Friday, July 22, 2011
DTU Q&A: Shaky Kane on Elephantmen
This week saw the release of Elephantmen #33, another stellar installment of one of the best-drawn monthly comics going. The big ticket for this particular issue was the presence of artist Shaky Kane, a post-Kirby punk-art maestro whose career has miraculously revived itself after being left for dead in the wake of the early-90s Britcomics boom. There are a lot of things to enjoy about Elephantmen #33. The semantic thrill of seeing that Kane's work has enough currency these days to get him hired onto an ongoing mainstream comics series for an issue is the subtlest. The most obvious is that this is exactly the kind of comic that Shaky Kane draws the living daylights out of: a nasty little post-human horror story set in a dystopian future Los Angeles. Richard Starkings' script whips through interspecies murder, cultural criticism, third-world exploitation, and a sloshing stew of plastic surgery disasters that Jello Biafra himself would be proud of. As drawn by Kane, it's everything a single issue of a comic book should be, a screaming hunk of something new and wild, self-contained and impossible to shake. I asked Shaky a few questions about it; being the all around Great Guy that he is, he gave with the answers, as well as the drawing up top.
MATT SENECA: How did this gig come about?
SHAKY KANE: David [Hine, Kane's writing partner on The Bulletproof Coffin] had known Richard [Starkings] for a number of years. Since British Marvel was around. It was Active Images [Starkings' publishing house] who put together the hard-bound Strange Embrace. Richard was really into Bulletproof Coffin, his design team pulled the whole thing together. I met Richard for the first time last summer at Bristol Expo, we all went out to dinner and the idea came up to do something for Elephantmen. I imagined a couple of pages, but after seeing the Bulletproof work, Richard wanted me to do the whole book. Bulletproof Series 1 wound up at the end of the year so I wanted to do something else before starting on Series 2.
MS: What makes the Elephantmen universe interesting to you?
SK: Art-wise, all the people you like are in there. Richard mixes it up. Its a great concept that's expanded out to define its own universe, just as you put it.
MS: What was the difference working from a script by Richard as opposed to David Hine? Your layouts on this comic were pretty different from Bulletproof Coffin, did you approach this story differently?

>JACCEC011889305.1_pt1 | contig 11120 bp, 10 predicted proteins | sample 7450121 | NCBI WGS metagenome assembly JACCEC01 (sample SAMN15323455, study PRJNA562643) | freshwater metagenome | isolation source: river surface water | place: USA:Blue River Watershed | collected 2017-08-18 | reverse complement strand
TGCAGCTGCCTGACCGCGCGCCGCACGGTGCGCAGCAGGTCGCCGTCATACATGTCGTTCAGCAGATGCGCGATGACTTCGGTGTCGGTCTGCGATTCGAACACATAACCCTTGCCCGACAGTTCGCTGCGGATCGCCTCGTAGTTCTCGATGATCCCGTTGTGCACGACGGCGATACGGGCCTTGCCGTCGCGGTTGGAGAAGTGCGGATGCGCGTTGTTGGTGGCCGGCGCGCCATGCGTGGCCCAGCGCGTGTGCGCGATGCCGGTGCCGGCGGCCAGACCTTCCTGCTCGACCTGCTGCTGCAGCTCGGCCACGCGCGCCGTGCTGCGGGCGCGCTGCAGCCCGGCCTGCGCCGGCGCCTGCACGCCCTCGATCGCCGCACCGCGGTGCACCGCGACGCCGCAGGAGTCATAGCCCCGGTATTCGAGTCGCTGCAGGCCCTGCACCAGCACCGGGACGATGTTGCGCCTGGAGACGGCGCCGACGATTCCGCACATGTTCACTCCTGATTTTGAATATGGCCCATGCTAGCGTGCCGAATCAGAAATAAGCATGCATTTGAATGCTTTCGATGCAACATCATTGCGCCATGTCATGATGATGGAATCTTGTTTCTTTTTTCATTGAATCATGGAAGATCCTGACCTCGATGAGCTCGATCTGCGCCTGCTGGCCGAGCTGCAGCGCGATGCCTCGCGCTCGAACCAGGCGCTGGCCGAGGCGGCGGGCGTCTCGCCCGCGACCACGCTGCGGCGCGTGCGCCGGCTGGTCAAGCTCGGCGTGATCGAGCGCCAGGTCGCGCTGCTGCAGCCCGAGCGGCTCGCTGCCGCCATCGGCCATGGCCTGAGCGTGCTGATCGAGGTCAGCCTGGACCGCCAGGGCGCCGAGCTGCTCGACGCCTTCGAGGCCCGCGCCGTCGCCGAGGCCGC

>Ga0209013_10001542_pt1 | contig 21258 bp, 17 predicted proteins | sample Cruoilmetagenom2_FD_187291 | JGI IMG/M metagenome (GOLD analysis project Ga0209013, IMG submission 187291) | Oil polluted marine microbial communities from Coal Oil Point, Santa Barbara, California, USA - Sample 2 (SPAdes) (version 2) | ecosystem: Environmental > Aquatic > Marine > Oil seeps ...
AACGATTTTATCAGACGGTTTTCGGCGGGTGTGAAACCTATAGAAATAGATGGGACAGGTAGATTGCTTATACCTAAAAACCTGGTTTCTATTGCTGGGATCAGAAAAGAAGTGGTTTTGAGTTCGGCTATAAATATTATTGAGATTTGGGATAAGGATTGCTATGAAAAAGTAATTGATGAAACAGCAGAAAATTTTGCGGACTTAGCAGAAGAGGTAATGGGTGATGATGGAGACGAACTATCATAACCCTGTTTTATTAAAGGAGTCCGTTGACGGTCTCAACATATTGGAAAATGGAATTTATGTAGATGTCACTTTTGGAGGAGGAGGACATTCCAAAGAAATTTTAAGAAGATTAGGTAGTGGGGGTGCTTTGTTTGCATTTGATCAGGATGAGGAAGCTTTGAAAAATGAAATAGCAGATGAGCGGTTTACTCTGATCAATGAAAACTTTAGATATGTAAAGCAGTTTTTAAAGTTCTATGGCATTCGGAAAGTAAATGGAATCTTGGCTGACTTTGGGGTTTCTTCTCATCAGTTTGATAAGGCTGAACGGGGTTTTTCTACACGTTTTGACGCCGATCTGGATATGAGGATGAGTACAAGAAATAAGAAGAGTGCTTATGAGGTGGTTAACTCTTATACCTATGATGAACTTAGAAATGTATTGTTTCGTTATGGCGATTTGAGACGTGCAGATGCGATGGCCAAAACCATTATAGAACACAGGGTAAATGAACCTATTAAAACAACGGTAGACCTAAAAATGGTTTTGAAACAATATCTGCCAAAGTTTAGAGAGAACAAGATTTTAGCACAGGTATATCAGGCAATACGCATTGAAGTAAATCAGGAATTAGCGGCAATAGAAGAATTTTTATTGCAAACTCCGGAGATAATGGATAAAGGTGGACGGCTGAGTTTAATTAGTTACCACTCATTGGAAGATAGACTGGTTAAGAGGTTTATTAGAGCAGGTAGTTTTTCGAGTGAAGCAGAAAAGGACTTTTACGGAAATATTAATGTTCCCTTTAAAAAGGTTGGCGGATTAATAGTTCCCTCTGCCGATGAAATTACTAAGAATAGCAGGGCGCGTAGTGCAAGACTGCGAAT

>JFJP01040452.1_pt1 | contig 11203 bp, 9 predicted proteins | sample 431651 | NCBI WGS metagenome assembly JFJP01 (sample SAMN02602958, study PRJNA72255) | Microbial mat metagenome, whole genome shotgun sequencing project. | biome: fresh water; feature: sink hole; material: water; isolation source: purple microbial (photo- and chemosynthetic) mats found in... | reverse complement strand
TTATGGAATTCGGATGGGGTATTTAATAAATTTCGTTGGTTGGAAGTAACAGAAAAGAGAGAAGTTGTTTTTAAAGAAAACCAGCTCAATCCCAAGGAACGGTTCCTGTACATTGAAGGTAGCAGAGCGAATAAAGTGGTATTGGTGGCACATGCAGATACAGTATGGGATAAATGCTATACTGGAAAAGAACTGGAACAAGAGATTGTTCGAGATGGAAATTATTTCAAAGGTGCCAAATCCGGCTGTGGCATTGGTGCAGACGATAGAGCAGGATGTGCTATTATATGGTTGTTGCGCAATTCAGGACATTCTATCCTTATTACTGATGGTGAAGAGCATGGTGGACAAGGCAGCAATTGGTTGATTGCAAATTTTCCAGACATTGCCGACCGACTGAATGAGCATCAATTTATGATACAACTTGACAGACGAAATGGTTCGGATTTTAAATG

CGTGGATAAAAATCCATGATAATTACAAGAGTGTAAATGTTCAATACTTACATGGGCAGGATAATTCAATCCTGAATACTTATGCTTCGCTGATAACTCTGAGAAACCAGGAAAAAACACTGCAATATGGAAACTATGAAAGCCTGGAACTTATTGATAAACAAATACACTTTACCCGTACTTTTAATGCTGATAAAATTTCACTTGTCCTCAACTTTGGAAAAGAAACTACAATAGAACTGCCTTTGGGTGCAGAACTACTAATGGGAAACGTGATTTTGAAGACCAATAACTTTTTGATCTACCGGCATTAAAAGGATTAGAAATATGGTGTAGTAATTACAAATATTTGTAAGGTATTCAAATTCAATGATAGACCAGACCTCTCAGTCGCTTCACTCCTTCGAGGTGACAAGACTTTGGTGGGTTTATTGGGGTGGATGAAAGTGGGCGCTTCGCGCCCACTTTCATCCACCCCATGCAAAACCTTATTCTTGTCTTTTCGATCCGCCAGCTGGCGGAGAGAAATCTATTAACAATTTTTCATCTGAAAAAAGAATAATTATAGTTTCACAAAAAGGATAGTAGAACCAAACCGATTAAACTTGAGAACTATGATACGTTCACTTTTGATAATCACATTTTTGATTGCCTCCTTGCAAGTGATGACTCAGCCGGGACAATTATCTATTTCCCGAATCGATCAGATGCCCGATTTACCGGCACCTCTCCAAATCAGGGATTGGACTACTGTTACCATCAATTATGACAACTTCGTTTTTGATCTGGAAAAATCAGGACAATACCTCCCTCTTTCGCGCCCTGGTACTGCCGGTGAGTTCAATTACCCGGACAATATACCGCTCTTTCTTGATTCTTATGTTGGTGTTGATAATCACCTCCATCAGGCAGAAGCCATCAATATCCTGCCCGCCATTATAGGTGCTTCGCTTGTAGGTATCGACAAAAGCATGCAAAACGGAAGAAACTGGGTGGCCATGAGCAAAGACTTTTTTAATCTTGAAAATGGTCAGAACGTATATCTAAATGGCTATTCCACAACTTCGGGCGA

SK: This was a different project all together. Once we'd ironed out the premise of Bulletproof, David would send me detailed script pages. Number of panels on a page, suggestions of mood and pretty much the dialogue as it appeared in the final book. That's what David's so good at.
Of course being a joint project I was free to add my own suggestions and even dialogue ideas, The Destroyovsky quote in particular was something I had on hand from my shoe-box of ideas, but mostly it was unnecessary. It was all sewn up.
Richard's script was much looser. It was written as a narrative piece. He would give me directions as to what would appear on mostly double page spreads. The Tokyo Plaza cityscape [above] I drew over the holidays, before I'd even seen the first drafts! I was into drawing it. Richard loved the picture and worked it into the story. Of course a lot of the detailing was already established by Ladronn, but I gave it a Shaky spin. It was up to me to tell the story, working across the pages. Like I said I was really into it. That's what I do.
I was particularly keen to let someone else work on the coloring. And what a great job [Gregory Wright] did. It's slick, but not overwhelming. Its got a Tintin vibe to it, fairly flat but still reader friendly. The way I like it to look.
MS: A lot of the images in this comic were either really blown up or shrunken-down looking; did you construct it on the computer or with an analog (ie, photocopying) technique?
SK: That's the only way I know how to work. Take the double page cityscape again as an example. I drew up the basic structure of the entrance to the turnpike. Then I spent the best part of a week drawing up all the details, working evenings as they came into my head:- The Ripley's truck, The Cap'n Howdy hoarding, the retro cars. I plastered on the detail by scanning them in and layering them onto the page. There's no actual piece of artwork with that image on it.
I own a box full of maybe 50 various sized drawings.
I stopped using photocopies because the line deteriorates and gets to look second generation. Steve Cook actually showed me how to scan in bigger than A4 when he came to visit, a breakthrough! I'm starting to work in a more logical way. or should I say commercially viable way. Just finished a piece for a show at Orbital Comics in London. [image at top]. Here it's all drawn on one sheet of card. In a way the line weight holds better. But what can I do? You figure these things out as you go along.
MS: Two part question to close things out: if you had to sell this issue of Elephantmen to someone what would you tell them... and if they bought it, what would you want their reaction to be?
SK: Again this is a unique book. If you like books about pneumatic bust-lines and implausible cosmetic surgery, preformed by a ringer for the guy out of Human Centipede using kitchen appliances, drawn by a guy with too much time on his hands... then this is definitely the book for you.
You want people to like what you do, appreciate how much you put into it, that's it's real reward.